My children seem to be magnets for mud and dirt and grime and I seem to spend my day telling whichever child or children I am with to go and wash their hands or face. This request is generally met with furious indignation and the retort that they are clean and how unfair mummy is.
When Atticus’s nursery brought my attention to the fact that Friday 29 June is International Mud Day I was really happy. In our house, playing in the mud equates to the boys in the unassigned flower beds digging for treasure and worms and Ophelia trying to climb undetected closer to the raspberry canes (regardless of season) to steal the fruit! I have three little explorers set on conquering my garden, having a good time in nature and with each other so it is a win-win in my book.
My original plan to mark this muddy occasion, had been to make a deliciously decadent dark chocolate torte and let the children decorate it. Then I figured that the kids would probably prefer this recipe as it involves biscuit crushing and super speedy whisking Angel Delight with the rotary whisk and sweetie worms, so from their perspective what’s not to love?! This recipe is definitely more child-friendly and less of a chance of me having to exert super-human will power to prevent myself from eating a whole chocolate torte!
I have been making this recipe since Seb, now 5, was about 18 months. This was the first time that Ophelia had a chance to try out the rotary whisk. I have to admit she was a bit puzzled and needed help, but there were shrieks of delight coming from both her and Atticus as she started learning how to operate it. We also found that this recipe gave Atticus the opportunity to use fun adjectives to describe the mixture, words used include: frothy as well as bubbly and fluffy. He also said; “bash the biscuit to smithereens” as he was crushing the biscuit.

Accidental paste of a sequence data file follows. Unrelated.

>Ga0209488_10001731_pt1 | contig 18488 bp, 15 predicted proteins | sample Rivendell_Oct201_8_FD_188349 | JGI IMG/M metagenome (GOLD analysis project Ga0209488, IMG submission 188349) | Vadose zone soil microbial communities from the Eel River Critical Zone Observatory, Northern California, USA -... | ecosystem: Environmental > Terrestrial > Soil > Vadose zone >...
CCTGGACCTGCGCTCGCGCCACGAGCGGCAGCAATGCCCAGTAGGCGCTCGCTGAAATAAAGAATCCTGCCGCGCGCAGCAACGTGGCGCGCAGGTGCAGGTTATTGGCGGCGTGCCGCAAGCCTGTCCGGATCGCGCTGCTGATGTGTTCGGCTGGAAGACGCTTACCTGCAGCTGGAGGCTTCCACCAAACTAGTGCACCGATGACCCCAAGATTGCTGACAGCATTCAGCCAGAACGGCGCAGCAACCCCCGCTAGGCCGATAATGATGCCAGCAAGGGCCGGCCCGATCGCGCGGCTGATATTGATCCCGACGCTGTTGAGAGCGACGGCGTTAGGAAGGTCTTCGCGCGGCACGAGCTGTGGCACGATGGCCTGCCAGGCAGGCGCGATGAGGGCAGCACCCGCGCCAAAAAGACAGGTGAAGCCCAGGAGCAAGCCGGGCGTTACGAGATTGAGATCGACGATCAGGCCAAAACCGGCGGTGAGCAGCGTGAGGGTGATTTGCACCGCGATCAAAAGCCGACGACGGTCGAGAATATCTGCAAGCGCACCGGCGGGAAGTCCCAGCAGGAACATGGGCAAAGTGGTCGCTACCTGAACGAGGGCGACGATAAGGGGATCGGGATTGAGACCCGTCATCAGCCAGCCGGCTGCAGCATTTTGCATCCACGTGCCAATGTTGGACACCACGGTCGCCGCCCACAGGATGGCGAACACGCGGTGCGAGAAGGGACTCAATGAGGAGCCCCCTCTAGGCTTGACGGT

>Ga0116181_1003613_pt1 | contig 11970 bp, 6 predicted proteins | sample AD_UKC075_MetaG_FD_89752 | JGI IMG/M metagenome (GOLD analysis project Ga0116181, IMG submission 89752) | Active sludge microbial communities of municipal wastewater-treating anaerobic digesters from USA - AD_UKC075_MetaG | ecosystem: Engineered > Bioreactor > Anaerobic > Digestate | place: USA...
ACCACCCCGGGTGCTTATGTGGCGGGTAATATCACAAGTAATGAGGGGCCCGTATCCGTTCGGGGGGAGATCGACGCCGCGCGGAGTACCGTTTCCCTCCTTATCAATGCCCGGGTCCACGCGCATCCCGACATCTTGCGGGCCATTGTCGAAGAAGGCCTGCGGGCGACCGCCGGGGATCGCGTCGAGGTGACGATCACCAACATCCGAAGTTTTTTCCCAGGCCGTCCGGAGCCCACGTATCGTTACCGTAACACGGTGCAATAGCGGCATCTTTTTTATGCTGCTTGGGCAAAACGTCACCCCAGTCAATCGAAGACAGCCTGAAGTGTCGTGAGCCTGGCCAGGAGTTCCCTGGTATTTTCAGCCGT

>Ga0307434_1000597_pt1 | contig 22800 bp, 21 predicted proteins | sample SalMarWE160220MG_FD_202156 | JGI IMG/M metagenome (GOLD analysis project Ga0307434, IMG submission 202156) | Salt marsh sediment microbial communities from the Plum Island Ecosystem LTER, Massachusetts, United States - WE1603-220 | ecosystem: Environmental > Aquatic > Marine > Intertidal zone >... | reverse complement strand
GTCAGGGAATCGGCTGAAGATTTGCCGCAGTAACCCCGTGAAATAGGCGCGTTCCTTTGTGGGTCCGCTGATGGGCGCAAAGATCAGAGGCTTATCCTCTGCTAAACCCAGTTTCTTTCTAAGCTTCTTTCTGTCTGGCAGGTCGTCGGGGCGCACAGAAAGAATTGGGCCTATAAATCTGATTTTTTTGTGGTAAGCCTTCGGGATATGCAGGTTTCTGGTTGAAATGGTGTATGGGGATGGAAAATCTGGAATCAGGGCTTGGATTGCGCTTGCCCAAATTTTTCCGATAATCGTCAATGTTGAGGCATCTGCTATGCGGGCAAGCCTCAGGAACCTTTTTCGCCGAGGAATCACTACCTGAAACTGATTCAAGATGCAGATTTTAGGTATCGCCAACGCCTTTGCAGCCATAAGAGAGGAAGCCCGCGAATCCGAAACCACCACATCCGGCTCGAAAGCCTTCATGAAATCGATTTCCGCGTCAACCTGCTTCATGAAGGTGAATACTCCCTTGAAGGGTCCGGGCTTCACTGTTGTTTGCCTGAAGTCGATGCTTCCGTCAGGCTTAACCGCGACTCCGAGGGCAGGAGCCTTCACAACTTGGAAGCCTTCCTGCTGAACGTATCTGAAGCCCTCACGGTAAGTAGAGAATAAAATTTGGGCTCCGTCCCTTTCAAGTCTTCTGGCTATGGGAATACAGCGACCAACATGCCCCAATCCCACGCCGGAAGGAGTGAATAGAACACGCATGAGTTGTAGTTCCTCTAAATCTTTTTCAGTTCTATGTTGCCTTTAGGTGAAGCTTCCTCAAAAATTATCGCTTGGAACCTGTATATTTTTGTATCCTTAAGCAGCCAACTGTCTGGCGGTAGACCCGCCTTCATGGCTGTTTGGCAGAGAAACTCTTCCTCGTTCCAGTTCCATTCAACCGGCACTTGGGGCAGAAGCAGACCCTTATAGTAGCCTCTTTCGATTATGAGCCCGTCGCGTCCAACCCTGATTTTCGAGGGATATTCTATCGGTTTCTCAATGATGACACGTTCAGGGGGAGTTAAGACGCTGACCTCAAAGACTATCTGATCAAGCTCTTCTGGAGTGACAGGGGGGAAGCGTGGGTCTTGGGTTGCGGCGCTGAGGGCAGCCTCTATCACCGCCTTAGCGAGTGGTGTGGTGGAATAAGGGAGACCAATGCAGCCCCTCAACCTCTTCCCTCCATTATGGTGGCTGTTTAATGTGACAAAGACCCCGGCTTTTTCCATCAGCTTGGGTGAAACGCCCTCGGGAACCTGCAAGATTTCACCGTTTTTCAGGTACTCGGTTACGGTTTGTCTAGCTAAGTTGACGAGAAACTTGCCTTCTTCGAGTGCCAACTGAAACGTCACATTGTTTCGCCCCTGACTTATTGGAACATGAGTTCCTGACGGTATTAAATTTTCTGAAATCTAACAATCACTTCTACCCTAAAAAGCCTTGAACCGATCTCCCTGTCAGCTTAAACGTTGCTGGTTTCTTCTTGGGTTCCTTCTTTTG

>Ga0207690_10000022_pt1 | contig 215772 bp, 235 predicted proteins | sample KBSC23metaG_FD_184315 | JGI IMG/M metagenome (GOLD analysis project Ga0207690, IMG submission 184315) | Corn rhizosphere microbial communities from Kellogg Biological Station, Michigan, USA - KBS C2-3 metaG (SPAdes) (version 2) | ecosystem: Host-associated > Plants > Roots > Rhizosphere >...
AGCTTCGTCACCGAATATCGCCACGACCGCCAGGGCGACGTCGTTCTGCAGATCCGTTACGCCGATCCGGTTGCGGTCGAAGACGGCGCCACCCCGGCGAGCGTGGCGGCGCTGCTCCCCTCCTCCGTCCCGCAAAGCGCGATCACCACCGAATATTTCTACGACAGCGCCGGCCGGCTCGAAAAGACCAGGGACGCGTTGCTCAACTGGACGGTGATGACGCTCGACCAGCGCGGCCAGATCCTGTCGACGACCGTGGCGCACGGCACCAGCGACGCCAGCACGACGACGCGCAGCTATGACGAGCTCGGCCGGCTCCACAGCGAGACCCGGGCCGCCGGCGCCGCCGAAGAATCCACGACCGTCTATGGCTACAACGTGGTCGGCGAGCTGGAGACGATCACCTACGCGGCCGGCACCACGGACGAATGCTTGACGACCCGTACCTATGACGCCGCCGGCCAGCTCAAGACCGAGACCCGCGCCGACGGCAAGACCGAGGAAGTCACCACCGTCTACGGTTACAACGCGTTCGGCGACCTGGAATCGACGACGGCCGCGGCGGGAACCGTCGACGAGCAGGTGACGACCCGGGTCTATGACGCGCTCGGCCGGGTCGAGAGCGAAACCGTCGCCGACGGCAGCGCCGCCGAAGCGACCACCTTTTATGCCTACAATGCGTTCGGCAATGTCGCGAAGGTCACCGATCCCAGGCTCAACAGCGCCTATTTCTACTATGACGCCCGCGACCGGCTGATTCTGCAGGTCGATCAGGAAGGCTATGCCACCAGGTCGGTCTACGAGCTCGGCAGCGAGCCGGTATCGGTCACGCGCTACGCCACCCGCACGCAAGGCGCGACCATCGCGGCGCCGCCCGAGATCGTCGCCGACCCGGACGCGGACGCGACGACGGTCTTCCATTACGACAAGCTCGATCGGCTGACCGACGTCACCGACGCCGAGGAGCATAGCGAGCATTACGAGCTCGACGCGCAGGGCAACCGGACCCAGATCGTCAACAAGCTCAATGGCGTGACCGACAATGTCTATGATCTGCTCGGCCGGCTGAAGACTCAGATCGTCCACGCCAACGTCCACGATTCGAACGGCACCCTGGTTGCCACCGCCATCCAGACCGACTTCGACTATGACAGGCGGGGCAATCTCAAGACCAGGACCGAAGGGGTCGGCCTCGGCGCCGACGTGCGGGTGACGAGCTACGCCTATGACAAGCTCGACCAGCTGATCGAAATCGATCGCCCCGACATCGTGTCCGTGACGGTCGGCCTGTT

Makes 4 puddings or 3 big ones. We serve these in small glasses so the kids can see the layers.
4 Bourbon biscuits (essentially 1 per pudding)
1 pack of chocolate Angel Delight
300ml cold milk
The Natural Confectionary Company Jelly Snakes (we called them worms though!)
Put the Angel Delight powder into a medium-sized bowl and add the milk. Whisk and mix around until the powder has dissolved in the milk and it is all frothy like a thick milkshake. Place the bowl in the fridge until it is next needed.
Put the Bourbon biscuits into a ziplock bag and bash and crush them with a rolling pin or wooden spoon until they are fine crumbs. It is ok to have some bigger bits too, but you may struggle to convince your child to stop crushing them!
Put a tablespoon of the crushed biscuits into each glass.
Take the Angel delight out of the fridge and divide it equally between the glasses. With my children, this involved many spillages and requests to lick the spoon. They were allowed to do the latter once we had finished.
Divide the remaining Bourbon biscuits between the glasses and decorate them with the worms.
Place in the fridge until ready to eat.
Needless to say, these puddings were really welcome after a long day; nice and cold straight from the fridge in this exceptionally warm weather we have been experiencing. I think the glasses were cleared in record time for a pudding! I hope your little explorers have as much fun with this recipe as mine do.